Complaints are an important metric to track in project management, similar to Net Promoter Score it is often an overlooked KPI. By understanding customer (Internal stakeholders or external) complaints, you can get invaluable insights into areas where your project is falling short. Additionally, tracking complaints can help you identify issues early on before they cause major problems. Of course, not all complaints are created equal. Some may be more serious than others, and some may be simply nitpicky. However, all complaints should be taken seriously and addressed promptly. By tracking customer complaints, you can ensure that your project stays on track and provides the best possible experience for your customers.

Change Requests

No matter how much planning and preparation go into a project, there will always be unexpected challenges and obstacles to overcome. As a result, change requests are an inevitable part of the project management process. While some changes can be handled internally, others may require external approvals. In either case, it is essential to track change requests and use them as a key performance indicator (KPI). By doing so, project managers can keep tabs on the project’s overall health and identify any potential bottlenecks. Additionally, change requests can provide valuable insights into the team’s ability to adapt and respond to unexpected challenges. As such, they should be considered in any project management plan.

Billable Utilization

“Billable Utilization” is a metric used to track the percentage of an employee’s time spent working on tasks that generate revenue for the company. In project-based industries, such as architecture, consulting, or engineering, billable utilization is often used to gauge employees’ productivity and ensure that projects are completed promptly and efficiently. Project managers can identify trends and adjust their practices by tracking billable utilization over time. When used in conjunction with other KPIs, such as customer satisfaction or project profitability, billable utilization can be an effective way to measure the overall success of a project management team.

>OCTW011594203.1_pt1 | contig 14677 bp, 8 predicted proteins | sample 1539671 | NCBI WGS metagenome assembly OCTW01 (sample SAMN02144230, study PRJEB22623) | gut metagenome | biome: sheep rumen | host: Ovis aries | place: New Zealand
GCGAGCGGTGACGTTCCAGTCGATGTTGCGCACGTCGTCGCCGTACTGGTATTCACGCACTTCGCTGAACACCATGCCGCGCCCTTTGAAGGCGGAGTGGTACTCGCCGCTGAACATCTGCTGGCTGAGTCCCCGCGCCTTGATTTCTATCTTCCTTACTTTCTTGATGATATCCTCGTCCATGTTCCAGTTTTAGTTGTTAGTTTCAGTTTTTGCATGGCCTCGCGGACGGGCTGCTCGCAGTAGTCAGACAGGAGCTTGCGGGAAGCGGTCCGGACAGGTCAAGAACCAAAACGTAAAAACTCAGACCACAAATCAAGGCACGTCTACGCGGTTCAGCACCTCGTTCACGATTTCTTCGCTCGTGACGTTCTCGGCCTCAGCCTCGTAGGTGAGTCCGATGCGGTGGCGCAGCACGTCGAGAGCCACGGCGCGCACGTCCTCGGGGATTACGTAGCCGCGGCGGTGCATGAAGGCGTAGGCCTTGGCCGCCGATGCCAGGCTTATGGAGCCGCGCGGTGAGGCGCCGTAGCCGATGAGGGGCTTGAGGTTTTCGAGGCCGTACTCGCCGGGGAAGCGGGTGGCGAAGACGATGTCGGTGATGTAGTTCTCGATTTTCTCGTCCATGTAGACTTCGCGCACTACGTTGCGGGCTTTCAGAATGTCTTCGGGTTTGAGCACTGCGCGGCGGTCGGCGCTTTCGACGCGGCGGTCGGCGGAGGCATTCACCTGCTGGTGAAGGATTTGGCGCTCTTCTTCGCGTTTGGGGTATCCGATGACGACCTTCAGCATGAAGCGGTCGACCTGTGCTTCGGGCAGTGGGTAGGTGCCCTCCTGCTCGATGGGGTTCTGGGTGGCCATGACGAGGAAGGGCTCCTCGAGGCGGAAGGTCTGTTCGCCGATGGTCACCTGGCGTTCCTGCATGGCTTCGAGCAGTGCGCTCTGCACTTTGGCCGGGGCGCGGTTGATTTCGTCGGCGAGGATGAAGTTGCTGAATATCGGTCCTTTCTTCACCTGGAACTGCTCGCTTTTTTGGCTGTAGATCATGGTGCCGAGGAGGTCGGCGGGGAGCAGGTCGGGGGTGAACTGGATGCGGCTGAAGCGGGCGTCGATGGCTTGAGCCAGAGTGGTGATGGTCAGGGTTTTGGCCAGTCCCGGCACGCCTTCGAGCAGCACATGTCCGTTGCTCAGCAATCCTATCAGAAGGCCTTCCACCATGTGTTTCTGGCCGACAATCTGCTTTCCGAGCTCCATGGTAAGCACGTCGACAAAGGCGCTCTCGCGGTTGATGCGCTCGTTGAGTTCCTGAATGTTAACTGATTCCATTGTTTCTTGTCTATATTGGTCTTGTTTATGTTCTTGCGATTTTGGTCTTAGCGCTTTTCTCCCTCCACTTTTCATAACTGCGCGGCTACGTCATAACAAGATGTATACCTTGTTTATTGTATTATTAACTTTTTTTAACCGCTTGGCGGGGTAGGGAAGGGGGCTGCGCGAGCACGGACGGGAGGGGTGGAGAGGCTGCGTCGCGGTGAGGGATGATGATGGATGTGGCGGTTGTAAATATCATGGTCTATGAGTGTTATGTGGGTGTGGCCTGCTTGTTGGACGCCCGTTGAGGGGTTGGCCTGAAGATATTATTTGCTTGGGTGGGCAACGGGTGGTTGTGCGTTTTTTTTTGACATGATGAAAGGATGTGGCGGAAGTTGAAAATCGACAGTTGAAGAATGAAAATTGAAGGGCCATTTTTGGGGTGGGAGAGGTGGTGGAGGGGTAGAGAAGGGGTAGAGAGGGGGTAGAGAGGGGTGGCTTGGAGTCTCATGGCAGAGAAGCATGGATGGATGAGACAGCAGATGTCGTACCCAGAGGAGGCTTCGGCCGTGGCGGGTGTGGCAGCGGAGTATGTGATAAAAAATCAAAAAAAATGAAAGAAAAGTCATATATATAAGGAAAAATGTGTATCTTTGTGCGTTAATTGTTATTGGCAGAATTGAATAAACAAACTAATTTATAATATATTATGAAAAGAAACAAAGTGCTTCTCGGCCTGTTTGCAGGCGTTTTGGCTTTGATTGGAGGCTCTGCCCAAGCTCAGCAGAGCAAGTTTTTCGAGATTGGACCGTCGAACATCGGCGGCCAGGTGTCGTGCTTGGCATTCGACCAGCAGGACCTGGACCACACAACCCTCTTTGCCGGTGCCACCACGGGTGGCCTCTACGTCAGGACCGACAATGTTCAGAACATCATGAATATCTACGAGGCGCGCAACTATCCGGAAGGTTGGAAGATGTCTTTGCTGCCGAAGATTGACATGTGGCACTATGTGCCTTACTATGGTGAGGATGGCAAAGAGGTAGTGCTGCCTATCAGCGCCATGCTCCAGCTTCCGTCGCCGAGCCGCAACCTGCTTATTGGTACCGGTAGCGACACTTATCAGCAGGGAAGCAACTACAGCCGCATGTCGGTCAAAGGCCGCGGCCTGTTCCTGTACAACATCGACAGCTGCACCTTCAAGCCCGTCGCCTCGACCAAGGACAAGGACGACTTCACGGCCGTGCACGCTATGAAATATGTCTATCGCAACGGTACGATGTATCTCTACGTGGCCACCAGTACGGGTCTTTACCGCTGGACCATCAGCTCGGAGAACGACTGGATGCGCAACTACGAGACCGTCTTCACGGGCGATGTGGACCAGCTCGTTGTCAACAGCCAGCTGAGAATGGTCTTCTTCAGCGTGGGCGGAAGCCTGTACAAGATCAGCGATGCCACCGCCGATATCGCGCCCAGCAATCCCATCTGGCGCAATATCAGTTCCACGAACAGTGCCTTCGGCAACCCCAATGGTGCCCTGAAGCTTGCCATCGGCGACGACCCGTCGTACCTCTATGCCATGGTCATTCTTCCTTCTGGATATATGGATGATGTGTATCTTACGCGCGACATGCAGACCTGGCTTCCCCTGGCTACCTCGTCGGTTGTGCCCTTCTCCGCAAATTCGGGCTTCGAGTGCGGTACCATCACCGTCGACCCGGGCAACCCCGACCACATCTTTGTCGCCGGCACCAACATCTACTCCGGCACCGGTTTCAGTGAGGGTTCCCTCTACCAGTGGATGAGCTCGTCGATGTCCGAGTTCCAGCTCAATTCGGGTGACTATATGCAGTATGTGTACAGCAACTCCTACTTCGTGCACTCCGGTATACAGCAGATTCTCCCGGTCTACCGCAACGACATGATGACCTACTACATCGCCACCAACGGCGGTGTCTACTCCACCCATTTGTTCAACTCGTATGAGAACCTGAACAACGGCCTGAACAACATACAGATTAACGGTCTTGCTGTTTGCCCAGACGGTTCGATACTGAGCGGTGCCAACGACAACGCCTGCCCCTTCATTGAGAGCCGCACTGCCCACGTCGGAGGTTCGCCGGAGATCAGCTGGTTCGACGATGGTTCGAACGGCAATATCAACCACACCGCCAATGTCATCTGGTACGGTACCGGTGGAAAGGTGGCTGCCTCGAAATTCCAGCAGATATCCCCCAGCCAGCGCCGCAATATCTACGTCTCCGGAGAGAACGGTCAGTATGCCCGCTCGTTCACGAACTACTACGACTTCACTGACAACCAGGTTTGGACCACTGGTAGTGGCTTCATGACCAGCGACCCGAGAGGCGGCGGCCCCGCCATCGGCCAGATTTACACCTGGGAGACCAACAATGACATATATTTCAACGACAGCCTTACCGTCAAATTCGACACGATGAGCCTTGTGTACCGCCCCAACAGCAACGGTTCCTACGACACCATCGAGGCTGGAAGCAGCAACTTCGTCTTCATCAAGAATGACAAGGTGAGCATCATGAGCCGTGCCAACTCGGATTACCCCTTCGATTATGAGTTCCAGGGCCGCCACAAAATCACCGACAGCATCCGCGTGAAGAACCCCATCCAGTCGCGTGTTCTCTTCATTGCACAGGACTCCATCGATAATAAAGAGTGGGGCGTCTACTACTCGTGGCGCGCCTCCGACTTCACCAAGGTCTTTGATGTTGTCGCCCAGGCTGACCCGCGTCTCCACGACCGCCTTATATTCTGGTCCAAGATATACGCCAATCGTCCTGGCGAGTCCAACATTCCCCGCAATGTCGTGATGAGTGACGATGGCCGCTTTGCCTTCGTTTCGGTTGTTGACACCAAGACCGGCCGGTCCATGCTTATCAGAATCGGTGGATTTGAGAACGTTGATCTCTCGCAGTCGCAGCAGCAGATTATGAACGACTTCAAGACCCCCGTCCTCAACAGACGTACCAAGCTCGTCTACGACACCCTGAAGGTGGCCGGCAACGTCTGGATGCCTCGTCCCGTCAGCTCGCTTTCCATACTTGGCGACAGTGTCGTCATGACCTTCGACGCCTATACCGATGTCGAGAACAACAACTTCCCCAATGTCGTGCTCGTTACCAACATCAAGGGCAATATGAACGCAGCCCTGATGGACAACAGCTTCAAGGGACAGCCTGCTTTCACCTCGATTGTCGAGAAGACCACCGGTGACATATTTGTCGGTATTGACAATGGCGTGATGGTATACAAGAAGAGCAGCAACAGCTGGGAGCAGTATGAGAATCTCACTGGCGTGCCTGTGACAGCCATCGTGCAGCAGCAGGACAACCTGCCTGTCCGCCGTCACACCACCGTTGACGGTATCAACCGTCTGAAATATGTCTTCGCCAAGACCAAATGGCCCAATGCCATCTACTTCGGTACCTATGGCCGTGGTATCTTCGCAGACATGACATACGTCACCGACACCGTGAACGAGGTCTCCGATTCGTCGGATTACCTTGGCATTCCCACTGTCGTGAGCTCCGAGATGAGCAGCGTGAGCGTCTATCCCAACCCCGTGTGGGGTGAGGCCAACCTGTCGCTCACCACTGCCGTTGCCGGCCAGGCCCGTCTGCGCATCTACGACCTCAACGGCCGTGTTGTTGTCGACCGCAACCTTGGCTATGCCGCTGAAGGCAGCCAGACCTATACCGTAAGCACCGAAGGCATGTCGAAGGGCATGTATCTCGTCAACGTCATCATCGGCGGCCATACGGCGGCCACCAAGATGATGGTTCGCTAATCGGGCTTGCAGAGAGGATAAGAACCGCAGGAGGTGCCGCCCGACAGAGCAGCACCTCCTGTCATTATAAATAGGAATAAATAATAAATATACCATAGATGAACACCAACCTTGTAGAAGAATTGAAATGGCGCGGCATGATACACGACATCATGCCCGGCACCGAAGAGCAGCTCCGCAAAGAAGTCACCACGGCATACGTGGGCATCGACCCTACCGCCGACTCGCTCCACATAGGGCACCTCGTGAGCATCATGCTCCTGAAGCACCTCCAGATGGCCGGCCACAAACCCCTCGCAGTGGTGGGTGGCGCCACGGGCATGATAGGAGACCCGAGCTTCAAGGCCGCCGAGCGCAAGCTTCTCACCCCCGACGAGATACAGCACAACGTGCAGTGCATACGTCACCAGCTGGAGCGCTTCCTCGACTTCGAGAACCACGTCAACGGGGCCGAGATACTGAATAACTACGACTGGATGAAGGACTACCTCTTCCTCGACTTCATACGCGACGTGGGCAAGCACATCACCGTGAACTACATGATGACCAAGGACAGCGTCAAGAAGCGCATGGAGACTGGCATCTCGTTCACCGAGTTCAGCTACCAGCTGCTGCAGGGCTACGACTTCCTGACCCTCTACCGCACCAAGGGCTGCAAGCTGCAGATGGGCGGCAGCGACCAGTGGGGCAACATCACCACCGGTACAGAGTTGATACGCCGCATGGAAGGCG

Return On Investment (ROI)

Return on investment, or ROI, is a key performance indicator often used in project management for products or revenue generating projects. It is a measure of the profit or savings generated by a project compared to the cost of the project. For example, if a project costs $100 and generates $120 in revenue, the ROI would be 20%. ROI can be used to compare different projects and assess a project’s financial performance over time. For example, if a project has a five-year timeframe, ROI can be used to compare the project’s performance at the end of each year. Additionally, ROI can be used to assess the financial impact of changes to a project, such as a scope creep or delays. By understanding the ROI of a project, managers can make more informed decisions about how to allocate resources and which projects are likely to be most successful.

Benjamin Talin

Benjamin Talin is founder of MoreThanDigital, a serial entrepreneur and innovator. He has founded countless businesses, ranging in age from 13 to the present. His passion is using technology and innovation to change the status quo, and his experience covers everything from marketing to product development to new technology strategy. One of Benjamin's great desires is to share his expertise with others, and he frequently speaks at conferences on a variety of topics related to entrepreneurship, leadership, and innovation. Additionally, he advises governments, ministries and EU commissions on issues such as education, economic development, digitalization, and the technological future.